Assistant minister for innovation and long-time startup advocate Wyatt Roy is set to lose his seat in a further blow for the innovation sector after the election produced the “worst possible outcome”.
Roy, a close ally of Prime Minister Malcolm Turnbull and one of the key people behind the government’s innovation agenda, is battling for his political life in his seat of Longman in Queensland, with Labor candidate Susan Lamb looking set for victory with a swing of about 8%.
Roy is refusing to concede defeat and will now be relying on strong support in the pre-polling for any chance of keeping his seat.
StartupAUS CEO Alex McCauley says this is a very bad result for the Australian startup community.
“It is unfortunate to see the potential loss of one of Australia’s great startup champions in Wyatt Roy,” McCauley says.
“Wyatt has made an enormous contribution to the conversation and the bipartisan policy framework around startups in Australia.
“We are much further forwards in this country because of his efforts and advocacy.”
The loss of Roy and the impending possibility of a hung parliament puts the government’s entire innovation agenda at risk, MoneyPlace founder and CEO Stuart Stoyan says.
“The loss of Wyatt Roy is a further blow for startups and the ideas boom, which is looking more like the ideas fizzle,” Stoyan says.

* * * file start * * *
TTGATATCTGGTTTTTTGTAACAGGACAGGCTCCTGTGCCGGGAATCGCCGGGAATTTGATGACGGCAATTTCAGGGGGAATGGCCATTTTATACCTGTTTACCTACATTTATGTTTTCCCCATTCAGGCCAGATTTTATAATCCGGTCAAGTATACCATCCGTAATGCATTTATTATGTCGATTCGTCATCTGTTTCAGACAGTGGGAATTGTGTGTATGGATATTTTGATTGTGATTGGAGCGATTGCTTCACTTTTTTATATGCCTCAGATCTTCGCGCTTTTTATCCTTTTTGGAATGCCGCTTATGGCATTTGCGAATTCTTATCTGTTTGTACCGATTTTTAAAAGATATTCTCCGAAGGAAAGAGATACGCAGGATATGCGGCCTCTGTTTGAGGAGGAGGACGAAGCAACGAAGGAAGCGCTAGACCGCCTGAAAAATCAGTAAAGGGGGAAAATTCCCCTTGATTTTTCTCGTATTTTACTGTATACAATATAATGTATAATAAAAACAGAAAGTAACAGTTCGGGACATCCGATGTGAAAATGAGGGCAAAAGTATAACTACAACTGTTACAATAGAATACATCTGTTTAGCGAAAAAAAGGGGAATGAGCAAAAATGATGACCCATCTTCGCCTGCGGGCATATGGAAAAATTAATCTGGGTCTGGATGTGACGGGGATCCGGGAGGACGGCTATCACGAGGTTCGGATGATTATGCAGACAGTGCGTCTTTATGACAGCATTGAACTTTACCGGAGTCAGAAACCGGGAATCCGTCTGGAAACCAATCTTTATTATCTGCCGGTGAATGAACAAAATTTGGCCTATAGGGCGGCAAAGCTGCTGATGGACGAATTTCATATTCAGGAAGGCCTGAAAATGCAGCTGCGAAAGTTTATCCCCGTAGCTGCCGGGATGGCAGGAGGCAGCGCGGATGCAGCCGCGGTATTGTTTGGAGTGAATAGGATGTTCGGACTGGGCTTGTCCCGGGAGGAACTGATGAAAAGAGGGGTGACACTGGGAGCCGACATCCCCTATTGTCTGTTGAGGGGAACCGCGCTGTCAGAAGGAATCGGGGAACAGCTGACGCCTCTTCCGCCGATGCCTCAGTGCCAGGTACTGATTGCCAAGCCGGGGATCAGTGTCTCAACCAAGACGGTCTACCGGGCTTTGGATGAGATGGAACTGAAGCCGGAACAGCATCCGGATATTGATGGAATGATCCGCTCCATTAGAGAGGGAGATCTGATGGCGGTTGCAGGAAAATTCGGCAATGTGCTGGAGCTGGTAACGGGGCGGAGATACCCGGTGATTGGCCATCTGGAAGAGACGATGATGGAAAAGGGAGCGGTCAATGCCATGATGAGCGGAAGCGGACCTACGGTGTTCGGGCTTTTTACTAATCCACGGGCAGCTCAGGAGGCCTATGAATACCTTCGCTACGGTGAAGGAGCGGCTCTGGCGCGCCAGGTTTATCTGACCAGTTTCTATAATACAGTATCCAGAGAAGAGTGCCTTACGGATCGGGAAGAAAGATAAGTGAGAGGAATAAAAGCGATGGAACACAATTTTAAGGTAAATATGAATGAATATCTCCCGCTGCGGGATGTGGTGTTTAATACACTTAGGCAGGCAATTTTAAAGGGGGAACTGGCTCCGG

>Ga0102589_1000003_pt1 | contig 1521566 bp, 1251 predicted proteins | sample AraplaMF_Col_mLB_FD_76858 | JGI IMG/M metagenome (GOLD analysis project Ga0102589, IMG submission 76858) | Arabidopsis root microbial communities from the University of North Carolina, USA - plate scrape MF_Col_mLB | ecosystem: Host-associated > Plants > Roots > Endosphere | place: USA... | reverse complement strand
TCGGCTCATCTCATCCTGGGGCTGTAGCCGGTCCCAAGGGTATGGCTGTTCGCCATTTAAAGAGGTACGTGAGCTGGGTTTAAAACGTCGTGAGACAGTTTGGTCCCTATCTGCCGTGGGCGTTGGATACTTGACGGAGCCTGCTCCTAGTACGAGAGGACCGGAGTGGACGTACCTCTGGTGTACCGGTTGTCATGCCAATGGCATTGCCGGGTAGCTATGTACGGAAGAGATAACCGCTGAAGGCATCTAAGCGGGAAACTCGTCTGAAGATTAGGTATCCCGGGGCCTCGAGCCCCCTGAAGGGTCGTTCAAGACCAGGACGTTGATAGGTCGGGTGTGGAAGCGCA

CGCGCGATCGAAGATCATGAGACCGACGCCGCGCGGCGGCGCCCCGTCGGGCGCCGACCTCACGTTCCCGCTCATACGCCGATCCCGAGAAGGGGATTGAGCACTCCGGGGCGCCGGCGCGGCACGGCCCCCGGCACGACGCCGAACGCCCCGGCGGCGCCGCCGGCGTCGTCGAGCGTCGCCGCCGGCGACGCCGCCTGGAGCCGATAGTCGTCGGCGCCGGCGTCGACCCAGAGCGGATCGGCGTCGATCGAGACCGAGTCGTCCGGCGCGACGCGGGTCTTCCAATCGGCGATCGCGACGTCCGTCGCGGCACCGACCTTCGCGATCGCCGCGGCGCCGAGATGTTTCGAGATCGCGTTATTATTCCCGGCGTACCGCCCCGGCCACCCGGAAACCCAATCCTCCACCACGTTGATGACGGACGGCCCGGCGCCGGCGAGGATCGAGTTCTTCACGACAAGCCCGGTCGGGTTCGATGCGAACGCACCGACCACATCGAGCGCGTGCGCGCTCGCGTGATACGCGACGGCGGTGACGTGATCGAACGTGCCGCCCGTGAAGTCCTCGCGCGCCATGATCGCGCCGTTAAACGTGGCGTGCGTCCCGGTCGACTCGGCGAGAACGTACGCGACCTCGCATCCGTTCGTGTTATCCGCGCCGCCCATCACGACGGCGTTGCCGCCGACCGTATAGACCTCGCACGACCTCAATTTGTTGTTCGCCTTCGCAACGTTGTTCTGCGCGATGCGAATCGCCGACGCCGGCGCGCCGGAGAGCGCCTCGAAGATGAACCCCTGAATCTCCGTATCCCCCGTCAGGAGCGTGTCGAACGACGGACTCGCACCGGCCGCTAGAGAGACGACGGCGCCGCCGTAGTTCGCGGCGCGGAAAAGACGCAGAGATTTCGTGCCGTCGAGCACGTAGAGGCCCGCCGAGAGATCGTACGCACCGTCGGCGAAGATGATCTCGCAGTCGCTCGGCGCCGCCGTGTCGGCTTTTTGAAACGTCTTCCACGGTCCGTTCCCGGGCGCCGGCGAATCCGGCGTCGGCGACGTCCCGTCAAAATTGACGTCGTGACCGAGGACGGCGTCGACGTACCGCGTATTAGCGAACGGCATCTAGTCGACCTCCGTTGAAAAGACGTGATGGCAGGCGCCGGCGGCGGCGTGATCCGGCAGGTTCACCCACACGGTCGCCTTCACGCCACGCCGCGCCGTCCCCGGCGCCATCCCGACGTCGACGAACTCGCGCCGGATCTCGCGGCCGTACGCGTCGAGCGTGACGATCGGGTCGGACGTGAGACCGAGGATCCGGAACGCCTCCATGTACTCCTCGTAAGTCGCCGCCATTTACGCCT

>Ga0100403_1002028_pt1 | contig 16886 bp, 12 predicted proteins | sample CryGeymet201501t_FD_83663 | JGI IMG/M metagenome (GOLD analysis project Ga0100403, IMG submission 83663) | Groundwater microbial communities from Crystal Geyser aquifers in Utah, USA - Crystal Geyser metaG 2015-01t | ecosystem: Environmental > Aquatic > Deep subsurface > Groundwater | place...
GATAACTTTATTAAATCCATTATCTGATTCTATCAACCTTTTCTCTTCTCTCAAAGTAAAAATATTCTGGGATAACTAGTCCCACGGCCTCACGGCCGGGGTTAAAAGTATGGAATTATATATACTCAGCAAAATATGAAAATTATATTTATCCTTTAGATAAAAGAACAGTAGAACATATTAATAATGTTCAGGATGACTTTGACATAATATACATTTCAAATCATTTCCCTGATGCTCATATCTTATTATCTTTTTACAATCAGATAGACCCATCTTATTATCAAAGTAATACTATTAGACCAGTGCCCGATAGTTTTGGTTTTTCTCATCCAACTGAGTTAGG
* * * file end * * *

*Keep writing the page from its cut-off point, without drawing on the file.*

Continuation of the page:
“We hope the loss of Wyatt Roy does not herald the demise of the much hyped ideas boom and support of startups at a federal level.
“Australia is finally making changes that will put it into line with its international counterparts, but this risk of derailment shows even more so that startups cannot rely on politicians to fuel the growth of the sector locally.”
Roy was the youngest ever person to be elected when he won the seat of Longman in 2010 at 20-years-old and was one of the first MPs to publicly back Malcolm Turnbull when he challenged Tony Abbott for the top job. He was soon rewarded with the innovation position and has since acted as the government’s spokesperson for startup issues.
Startup advisor and investor Nicole Williamson says Roy has worked tirelessly for the sector in recent years.
“It will be disappointing if Wyatt loses his seat, he’s an Energiser Bunny whose enthusiasm is real,” Williamson tells StartupSmart.
“He has a lot to offer.”
While enjoying popularity in the startup sector, Labor senator Murray Watt says Roy may have been too focused on this area and neglected his local electorate.
“Wyatt seemed to be much keener on the glitz and glamour of politics, on being assistant minister for innovation, when his electorate was suffering from high unemployment, concerned about cuts to health and education,” Watt told ABC 24.
“I think Labor’s message connected a lot better with the voters there.”
OneShift founder Gen George says she’s still hoping Roy will pull through but he’ll remain a strong advocate for the sector either way.
“If he doesn’t I think he’ll continue to support the innovation and tech space,” George tells StartupSmart.
“Whether he’s in or out he’ll continue to do good things in the space.”
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